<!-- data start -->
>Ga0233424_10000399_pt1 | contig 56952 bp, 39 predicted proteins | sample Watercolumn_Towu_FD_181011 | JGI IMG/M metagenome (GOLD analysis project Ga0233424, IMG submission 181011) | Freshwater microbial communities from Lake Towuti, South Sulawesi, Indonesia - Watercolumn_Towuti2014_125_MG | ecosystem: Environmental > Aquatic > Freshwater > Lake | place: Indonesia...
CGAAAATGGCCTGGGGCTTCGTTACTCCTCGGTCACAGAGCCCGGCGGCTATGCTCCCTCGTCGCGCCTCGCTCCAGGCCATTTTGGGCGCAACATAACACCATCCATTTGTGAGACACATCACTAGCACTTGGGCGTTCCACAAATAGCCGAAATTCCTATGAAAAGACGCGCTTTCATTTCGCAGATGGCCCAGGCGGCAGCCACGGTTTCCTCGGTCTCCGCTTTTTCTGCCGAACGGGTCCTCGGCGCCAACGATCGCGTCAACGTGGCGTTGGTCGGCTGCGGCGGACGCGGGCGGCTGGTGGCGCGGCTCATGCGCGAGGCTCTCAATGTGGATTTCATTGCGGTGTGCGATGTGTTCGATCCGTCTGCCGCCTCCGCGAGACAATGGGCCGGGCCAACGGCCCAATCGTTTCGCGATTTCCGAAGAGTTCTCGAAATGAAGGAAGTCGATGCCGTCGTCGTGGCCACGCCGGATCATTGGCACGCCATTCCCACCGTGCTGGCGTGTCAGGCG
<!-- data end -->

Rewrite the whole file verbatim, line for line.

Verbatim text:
>Ga0233424_10000399_pt1 | contig 56952 bp, 39 predicted proteins | sample Watercolumn_Towu_FD_181011 | JGI IMG/M metagenome (GOLD analysis project Ga0233424, IMG submission 181011) | Freshwater microbial communities from Lake Towuti, South Sulawesi, Indonesia - Watercolumn_Towuti2014_125_MG | ecosystem: Environmental > Aquatic > Freshwater > Lake | place: Indonesia...
CGAAAATGGCCTGGGGCTTCGTTACTCCTCGGTCACAGAGCCCGGCGGCTATGCTCCCTCGTCGCGCCTCGCTCCAGGCCATTTTGGGCGCAACATAACACCATCCATTTGTGAGACACATCACTAGCACTTGGGCGTTCCACAAATAGCCGAAATTCCTATGAAAAGACGCGCTTTCATTTCGCAGATGGCCCAGGCGGCAGCCACGGTTTCCTCGGTCTCCGCTTTTTCTGCCGAACGGGTCCTCGGCGCCAACGATCGCGTCAACGTGGCGTTGGTCGGCTGCGGCGGACGCGGGCGGCTGGTGGCGCGGCTCATGCGCGAGGCTCTCAATGTGGATTTCATTGCGGTGTGCGATGTGTTCGATCCGTCTGCCGCCTCCGCGAGACAATGGGCCGGGCCAACGGCCCAATCGTTTCGCGATTTCCGAAGAGTTCTCGAAATGAAGGAAGTCGATGCCGTCGTCGTGGCCACGCCGGATCATTGGCACGCCATTCCCACCGTGCTGGCGTGTCAGGCG